The prior registration listing of the disputed Domain Name was by an who linked it to the "Hiratsuka Website" at "www.tosatu.com" which in turn was linked to a series of pornographic websites. While he was the listed registrant of the disputed Domain Name, the prior registrant posted an unsolicited offer to sell it for 5,500 British pounds on a domain-name auction.
On June 3, 2002, an intellectual property attorney acting for the Complainant sent a certified ‘cease and desist’ letter to the prior registrant. The prior registrant indicated that he would transfer the domain name, but he never completed the necessary forms to process the transfer.
The registration information for the Domain Name was subsequently changed, and is now listed as being registered to "Sophia Univ." of Tokyo, Japan. Sophia University is a prestigious private university in Tokyo which, as noted in the second paragraph, did not authorize registration of the disputed domain name.
Neither the current Respondent nor the prior registrant has been given any rights in or to the disputed Domain Name by the Complainant.
5. Parties’ Contentions – Complainant
Complainant’s fame and popularity give her the right to prevent others from
capitalizing on her well-known name. WIPO Panels have recognised that a publicly-known
entertainer, artist or sports figure need not register his/her name as a trademark
or service mark in order to establish and enforce exclusive rights in his/her
name. Rather, common law rights developed in a public figure’s name are sufficient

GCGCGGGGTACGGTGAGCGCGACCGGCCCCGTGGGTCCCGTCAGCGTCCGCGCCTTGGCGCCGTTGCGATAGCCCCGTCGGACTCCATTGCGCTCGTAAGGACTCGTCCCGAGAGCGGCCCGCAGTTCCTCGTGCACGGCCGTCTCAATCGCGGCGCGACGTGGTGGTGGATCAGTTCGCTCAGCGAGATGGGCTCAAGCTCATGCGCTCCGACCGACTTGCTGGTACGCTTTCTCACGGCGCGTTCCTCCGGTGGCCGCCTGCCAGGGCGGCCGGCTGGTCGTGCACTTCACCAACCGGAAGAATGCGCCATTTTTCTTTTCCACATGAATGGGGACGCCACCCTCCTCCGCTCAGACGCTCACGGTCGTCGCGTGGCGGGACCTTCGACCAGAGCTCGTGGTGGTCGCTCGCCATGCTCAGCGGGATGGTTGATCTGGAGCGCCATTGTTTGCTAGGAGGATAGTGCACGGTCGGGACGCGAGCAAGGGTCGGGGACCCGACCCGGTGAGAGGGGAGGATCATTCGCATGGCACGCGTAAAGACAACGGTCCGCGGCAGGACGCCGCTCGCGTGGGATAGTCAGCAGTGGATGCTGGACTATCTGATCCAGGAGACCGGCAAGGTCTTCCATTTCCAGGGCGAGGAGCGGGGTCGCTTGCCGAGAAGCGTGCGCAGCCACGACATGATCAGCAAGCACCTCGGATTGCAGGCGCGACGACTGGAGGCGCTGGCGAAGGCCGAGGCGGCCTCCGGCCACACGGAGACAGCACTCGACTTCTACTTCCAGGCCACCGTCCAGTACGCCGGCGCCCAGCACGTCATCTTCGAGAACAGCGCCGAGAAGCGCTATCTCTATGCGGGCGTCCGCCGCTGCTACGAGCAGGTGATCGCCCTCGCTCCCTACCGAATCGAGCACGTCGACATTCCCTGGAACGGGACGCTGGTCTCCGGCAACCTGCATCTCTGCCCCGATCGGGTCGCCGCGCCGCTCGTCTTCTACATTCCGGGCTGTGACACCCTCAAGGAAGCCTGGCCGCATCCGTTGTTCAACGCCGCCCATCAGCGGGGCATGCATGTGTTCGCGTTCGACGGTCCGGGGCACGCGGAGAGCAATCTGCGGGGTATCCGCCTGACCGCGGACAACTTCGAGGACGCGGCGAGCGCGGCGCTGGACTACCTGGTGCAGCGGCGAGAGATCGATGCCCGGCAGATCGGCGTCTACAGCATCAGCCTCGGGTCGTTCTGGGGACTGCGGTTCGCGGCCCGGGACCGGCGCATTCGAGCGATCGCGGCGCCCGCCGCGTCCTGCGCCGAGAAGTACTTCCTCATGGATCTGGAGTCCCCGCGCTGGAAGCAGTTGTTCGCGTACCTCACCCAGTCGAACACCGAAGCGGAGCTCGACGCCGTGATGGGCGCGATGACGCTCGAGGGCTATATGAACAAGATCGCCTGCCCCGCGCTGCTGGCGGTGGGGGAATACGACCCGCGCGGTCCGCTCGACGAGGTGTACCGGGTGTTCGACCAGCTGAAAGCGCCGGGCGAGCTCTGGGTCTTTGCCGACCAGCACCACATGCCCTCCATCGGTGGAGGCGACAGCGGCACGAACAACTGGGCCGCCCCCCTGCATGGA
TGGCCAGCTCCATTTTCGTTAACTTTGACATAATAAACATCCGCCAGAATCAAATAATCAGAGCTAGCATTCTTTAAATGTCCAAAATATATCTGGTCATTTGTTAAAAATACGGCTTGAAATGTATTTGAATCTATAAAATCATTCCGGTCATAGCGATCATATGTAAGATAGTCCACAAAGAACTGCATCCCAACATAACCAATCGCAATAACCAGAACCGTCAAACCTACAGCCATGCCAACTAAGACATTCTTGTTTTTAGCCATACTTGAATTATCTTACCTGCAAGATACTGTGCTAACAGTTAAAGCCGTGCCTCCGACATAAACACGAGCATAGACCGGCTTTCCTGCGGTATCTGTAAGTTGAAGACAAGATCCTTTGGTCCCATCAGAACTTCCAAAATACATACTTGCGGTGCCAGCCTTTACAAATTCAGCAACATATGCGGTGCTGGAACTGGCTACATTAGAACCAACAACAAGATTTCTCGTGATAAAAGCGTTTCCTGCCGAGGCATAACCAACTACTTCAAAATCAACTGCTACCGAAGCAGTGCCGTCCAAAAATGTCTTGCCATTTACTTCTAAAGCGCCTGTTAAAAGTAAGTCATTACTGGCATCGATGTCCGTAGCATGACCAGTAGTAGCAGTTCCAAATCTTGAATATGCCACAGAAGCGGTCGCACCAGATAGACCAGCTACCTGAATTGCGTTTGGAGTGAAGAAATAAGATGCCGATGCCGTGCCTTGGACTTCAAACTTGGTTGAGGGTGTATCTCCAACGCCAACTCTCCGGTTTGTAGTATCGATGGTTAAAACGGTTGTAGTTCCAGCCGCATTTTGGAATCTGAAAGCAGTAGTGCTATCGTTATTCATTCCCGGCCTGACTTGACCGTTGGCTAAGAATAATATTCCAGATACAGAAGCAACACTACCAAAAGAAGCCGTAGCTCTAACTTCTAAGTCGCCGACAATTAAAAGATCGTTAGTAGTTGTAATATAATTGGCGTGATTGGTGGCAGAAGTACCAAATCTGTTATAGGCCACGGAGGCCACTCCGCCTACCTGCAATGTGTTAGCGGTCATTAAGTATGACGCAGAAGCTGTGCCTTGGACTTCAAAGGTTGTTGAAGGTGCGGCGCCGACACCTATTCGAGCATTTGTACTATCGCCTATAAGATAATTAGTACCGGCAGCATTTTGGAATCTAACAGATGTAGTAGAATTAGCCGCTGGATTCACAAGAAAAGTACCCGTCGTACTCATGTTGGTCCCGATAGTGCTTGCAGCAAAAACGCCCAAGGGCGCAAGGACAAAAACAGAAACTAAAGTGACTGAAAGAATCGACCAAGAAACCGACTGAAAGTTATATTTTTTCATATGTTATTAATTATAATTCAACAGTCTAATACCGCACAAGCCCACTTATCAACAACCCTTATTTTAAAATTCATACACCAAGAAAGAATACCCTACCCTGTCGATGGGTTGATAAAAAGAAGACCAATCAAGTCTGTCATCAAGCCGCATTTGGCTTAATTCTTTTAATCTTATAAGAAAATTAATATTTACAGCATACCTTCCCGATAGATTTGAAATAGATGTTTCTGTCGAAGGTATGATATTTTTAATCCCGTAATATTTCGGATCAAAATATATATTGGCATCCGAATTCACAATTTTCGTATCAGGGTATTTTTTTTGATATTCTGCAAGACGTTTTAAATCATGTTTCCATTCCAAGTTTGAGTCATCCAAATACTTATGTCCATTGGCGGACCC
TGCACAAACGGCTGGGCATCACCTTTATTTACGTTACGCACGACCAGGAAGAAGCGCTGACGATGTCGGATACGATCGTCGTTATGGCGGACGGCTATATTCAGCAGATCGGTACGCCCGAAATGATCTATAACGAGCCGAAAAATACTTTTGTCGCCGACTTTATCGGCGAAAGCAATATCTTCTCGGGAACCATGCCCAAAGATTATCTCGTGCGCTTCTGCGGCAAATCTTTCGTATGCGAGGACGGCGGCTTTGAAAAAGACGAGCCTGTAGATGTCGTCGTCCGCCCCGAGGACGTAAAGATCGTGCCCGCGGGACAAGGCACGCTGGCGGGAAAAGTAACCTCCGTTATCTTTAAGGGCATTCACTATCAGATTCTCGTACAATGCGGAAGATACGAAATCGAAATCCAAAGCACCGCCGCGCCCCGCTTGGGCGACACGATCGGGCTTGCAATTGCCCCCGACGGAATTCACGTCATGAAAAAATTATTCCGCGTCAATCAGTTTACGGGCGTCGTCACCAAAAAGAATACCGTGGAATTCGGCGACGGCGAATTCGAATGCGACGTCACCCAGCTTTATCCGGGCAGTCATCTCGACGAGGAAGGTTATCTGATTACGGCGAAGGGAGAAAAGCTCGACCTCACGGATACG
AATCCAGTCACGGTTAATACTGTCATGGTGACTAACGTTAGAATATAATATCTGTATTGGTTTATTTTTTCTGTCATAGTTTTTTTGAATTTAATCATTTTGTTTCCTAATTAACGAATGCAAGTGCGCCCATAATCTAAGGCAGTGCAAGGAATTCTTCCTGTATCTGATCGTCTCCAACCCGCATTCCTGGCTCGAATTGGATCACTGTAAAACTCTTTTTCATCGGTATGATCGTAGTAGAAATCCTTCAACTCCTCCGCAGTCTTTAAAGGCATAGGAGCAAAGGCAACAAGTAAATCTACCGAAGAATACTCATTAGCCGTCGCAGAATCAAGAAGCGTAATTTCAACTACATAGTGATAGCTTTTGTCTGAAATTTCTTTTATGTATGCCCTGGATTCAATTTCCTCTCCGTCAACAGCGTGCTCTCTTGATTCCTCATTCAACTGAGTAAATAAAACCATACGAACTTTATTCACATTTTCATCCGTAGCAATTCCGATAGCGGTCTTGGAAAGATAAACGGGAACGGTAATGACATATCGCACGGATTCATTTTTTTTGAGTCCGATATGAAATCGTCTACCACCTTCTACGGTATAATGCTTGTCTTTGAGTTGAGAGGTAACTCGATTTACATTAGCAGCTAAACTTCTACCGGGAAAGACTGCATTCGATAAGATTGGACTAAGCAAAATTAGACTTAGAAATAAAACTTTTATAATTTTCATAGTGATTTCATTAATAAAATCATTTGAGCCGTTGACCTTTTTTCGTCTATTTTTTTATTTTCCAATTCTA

to show a mark identical or confusingly similar to a domain name. The Complainant
has achieved international renown due to her widespread success in the music
industry. She is entitled to pursue those who improperly trade off her rights.
See Julia Fiona Roberts v Russell Boyd, WIPO
Case No. D2000-0210; Jeanette Winterson v Mark Hogarth, WIPO
Case No. D2000-0235; Hunton & Williams v American Distribution Systems,
Inc. et al., WIPO Case No. D2000-0501;
Nicole Kidman v John Zucarrini, d/b/a Cupcake Party, WIPO
Case No. D2000-1415.
Moreover, because of the widespread identification and recognition of her name by the public and the press, the Complainant has established a right of publicity in her name that prevents its misappropriation by others. The right of publicity recognizes a plaintiff’s rights in his/her identity, and it prevents a defendant’s unauthorized use of that identity. See Aguilar v. Ragusa, 572 N.Y.S.2d 164 (4th Dep’t 1991); Abdul-Jabbar v General Motors Corp., 75 F.3d 1391, 1398 (9th Cir. 1996); Geary v Goldstein, 1996 WL 447776, n.7 (S.D.N.Y. 1996).
The Respondent’s (and prior registrants’) use and registration of the disputed domain name constitute bad faith as provided by the Policy, since that registration was done: (1) primary for the purpose of selling, renting, or otherwise transferring the domain name registration to the Complainant who is the owner of the trademark or service mark or to a competitor of that Complainant, for valuable consideration in excess of the documented out-of-pocket costs directly related to the domain name; (2) to prevent the owner of the trademark or service mark from reflecting the mark in a corresponding domain name, provided that the Respondent has in a pattern of such conduct; (3) primarily for the purpose of disrupting the business of a competitor; or (4) by using the domain name, the Respondent "intentionally attempted to attract, for commercial gain, Internet users to [its] web site or other on-line location, by creating a likelihood of confusion with the complainant’s mark as to the source, sponsorship, affiliation." Policy, para 4(b)(i-iv).
WIPO Panels have held that the uniqueness of a personal name in a domain name,
when identical to the Complainant’s personal name, makes it extremely difficult